Esophageal cancer is an uncommon malignancy that ranks sixth in terms of mortality worldwide. Squamous cell carcinoma is the predominant histologic subtype worldwide whereas adenocarcinoma represents the majority of cases in North America, Australia, and Europe. Esophageal cancer is staged using the American Joint Committee on Cancer and the International Union for Cancer Control TNM system and has separate classifications for the clinical, pathologic, and postneoadjuvant pathologic stage groups. The determination of clinical TNM is based on complementary imaging modalities, including esophagogastroduodenoscopy/endoscopic ultrasound; endoscopic ultrasound–fine-needle aspiration; computed tomography of the chest, abdomen, and pelvis; and fluorodeoxyglucose PET/computed tomography.
Squamous cell carcinoma and adenocarcinoma represent more than 90% of cases of esophageal cancer, the latter of which is the most prevalent histologic subtype in North America.
The most commonly used scheme for staging esophageal cancer is the eighth edition of the American Joint Committee on Cancer/The International Union for Cancer Control TNM system.
The T category ranges from Tis (high-grade dysplasia) to T4 (invasion of the primary tumor into adjacent structures).
The N category is subdivided into the following components based on the number of involved regional lymph nodes: N1—1 to 2 lymph node metastases, N2—3 to 6 lymph node metastases, and N3—greater than 6 lymph node metastases.
The M category includes M0 (no metastasis) and M1 (nonregional lymph nodal metastasis and distant visceral metastasis) subcategories.
Esophageal cancer is a relatively uncommon malignancy in the United States, although its incidence has been increasing since the 1980s. It currently ranks seventh in terms of incidence and sixth in overall mortality worldwide. The 2 most common histologic types of esophageal cancer are squamous cell carcinoma (SCC) and adenocarcinoma (AC), representing more than 90% of all cases. SCC accounts for more than 80% of all cases worldwide and is the predominant histologic type in less developed countries. In contrast, AC represents more than 60% of all cases in North American, Australia, and Europe. ,
The treatment of esophageal cancer is stage-specific in order to ensure the best possible clinical outcomes. The treatment plan typically includes surgical resection for early disease, multimodality treatment with neoadjuvant chemotherapy, or combined chemoradiotherapy followed by surgery for patients with locally advanced cancer and systemic therapy for patients with metastatic disease. Accordingly, accurate pretreatment staging is important to ensure the development of appropriate treatment plans. The most commonly used staging for esophageal cancer is the eighth edition of the American Joint Committee on Cancer (AJCC)/The international Union for Cancer Control (UICC) TNM system. TNM staging includes determination of the depth of local invasion by the primary tumor (T), the presence and number of regional lymph nodes involved (N), and the presence or absence of distant metastasis (M). Because of differences in epidemiology, pathogenesis, location, and outcomes of the major histologic subtypes, TNM staging is separate for AC and SCC and takes into account the differences in prognosis between clinically and pathologically staged patients. In this regard, clinical (cTNM) staging before treatment and pathologic (pTNM) staging after surgical resection are used. The eighth edition of the TNM system also includes an additional stage grouping for patients who have undergone neoadjuvant therapy and surgical resection (ypTNM).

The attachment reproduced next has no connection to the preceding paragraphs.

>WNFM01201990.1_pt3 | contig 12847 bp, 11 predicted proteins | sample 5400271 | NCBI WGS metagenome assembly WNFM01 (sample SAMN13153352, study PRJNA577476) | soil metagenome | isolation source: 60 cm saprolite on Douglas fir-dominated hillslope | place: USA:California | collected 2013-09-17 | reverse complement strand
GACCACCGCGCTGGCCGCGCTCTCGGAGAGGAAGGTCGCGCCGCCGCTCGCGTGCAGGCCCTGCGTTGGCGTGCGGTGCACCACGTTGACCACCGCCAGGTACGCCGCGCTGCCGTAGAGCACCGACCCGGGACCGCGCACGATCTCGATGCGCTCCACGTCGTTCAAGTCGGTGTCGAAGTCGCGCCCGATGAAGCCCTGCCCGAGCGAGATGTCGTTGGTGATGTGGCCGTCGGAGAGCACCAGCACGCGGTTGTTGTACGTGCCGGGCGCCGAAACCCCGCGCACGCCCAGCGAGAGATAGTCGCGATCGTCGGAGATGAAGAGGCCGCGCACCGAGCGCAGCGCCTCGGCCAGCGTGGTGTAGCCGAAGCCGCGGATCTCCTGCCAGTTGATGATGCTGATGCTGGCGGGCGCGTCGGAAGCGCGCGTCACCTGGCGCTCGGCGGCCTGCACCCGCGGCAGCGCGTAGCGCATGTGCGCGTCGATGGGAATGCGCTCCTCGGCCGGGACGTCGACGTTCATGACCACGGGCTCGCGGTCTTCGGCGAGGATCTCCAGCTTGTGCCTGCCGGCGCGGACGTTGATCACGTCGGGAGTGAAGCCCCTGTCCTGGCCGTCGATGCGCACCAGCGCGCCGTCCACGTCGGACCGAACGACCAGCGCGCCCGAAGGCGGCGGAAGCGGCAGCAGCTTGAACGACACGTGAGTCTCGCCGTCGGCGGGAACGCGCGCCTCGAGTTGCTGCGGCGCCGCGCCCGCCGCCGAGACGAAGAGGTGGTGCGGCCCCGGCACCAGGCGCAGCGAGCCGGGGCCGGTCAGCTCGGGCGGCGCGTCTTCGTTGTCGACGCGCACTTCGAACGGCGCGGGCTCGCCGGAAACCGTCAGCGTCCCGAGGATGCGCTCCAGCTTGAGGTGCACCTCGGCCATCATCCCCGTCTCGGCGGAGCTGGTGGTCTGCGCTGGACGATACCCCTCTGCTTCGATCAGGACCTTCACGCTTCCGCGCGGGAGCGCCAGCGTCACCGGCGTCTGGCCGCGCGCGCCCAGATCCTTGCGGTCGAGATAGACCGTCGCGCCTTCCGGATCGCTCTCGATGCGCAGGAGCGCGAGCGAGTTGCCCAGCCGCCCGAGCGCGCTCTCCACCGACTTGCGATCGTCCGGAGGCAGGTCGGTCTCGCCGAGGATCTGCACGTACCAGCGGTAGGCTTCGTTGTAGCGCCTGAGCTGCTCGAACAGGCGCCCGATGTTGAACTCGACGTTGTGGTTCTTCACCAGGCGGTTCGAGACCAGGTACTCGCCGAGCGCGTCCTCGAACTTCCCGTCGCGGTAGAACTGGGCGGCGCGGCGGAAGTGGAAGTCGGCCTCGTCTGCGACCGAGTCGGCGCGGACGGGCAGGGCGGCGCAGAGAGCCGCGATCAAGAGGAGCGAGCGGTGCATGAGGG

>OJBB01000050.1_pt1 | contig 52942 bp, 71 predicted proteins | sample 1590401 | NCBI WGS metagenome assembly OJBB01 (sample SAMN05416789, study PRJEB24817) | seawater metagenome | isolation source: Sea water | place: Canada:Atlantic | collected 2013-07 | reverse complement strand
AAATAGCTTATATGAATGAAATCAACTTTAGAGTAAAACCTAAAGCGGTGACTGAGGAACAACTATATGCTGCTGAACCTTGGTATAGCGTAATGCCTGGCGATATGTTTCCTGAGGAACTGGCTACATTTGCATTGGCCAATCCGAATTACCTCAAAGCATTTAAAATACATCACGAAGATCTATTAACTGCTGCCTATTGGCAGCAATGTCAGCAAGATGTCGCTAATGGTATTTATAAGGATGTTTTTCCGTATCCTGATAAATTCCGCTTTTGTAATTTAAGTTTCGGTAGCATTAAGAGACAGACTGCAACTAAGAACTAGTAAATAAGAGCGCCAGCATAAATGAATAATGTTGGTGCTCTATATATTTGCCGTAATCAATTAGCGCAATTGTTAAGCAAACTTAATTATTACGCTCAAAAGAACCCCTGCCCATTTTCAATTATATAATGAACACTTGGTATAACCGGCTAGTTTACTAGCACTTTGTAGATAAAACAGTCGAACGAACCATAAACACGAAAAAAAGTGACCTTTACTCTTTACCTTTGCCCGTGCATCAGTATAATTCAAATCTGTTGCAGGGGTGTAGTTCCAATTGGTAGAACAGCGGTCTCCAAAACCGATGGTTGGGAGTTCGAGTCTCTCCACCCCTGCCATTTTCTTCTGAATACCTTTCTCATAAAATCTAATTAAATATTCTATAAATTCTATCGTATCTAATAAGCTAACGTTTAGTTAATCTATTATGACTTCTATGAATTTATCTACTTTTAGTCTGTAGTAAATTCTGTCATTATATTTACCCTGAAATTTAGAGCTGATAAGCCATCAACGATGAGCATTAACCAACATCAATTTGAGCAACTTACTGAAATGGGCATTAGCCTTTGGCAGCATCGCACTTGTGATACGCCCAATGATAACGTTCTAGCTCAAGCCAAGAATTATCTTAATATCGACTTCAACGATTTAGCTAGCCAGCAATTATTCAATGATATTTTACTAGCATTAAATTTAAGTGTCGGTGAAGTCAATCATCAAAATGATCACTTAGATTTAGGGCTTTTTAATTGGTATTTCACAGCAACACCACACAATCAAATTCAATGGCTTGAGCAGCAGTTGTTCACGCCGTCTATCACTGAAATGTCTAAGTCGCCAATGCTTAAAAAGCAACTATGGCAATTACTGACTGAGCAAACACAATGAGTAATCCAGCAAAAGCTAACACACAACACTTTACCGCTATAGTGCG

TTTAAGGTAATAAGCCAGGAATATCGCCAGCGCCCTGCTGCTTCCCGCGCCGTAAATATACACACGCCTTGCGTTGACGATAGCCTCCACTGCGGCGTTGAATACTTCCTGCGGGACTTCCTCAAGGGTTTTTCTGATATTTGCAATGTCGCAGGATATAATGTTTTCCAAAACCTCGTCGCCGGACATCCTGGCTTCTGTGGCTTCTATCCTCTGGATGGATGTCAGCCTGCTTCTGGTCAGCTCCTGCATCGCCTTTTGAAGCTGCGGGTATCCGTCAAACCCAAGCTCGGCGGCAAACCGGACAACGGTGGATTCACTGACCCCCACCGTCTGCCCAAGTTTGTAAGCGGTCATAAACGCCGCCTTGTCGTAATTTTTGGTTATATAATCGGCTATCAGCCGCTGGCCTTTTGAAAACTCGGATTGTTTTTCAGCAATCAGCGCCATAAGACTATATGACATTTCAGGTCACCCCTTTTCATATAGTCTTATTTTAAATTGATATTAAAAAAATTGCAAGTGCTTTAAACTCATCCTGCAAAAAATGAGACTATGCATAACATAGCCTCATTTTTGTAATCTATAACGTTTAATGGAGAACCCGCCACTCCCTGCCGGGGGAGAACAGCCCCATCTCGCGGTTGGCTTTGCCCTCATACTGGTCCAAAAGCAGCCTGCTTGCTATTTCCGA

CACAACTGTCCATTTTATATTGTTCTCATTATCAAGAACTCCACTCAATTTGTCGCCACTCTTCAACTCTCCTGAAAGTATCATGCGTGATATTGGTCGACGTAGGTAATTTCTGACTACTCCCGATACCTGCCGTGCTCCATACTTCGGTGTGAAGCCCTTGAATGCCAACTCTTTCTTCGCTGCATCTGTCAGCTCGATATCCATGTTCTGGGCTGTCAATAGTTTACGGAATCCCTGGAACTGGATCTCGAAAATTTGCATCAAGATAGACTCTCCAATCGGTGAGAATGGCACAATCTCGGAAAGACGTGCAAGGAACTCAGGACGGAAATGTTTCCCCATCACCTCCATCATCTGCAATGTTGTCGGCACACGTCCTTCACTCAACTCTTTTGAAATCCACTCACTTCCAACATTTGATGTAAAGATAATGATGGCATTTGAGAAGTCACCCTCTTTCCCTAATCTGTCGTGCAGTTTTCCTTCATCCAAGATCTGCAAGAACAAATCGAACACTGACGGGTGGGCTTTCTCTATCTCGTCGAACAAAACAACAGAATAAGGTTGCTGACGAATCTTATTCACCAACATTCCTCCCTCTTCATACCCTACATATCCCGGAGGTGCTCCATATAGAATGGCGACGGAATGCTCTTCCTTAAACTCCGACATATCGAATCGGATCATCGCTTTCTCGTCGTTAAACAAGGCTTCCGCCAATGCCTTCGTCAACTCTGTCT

Tumor-Node-Metastasis Staging System
Categories and subcategories are used in cTNM, pTNM, and ypTNM staging. The T category represents the primary tumor, and the subcategories describe the depth of local invasion (T1–T4). Lymph node metastasis is designated by the N category, and the subcategories (N0–N3) describe the number of regional lymph nodes. The M category represents distant metastatic disease and includes subcategories describing its absence (M0) or presence (M1) ( Fig. 1 ). Nonanatomic categories comprise histologic cell type, grade of differentiation (G), and location (L) of the primary tumor. Categories G and L are used only for pTNM. These anatomic and nonanatomic categories and subcategories are used to determine cTNM (based on imaging studies and histology obtained by biopsies) ( Table 1 ) and pTNM ( Table 2 ) and ypTNM (both based on pathology of the resected specimen) ( Table 3 ).
|Clinical TNM Adenocarcinoma|
|IVB||Any T||Any N||M1|
|Clinical TNM Squamous Cell Carcinoma|
|IVB||Any T||Any N||M1|
|Pathologic TNM Adenocarcinoma|
|Pathologic TNM Squamous Cell Carcinoma|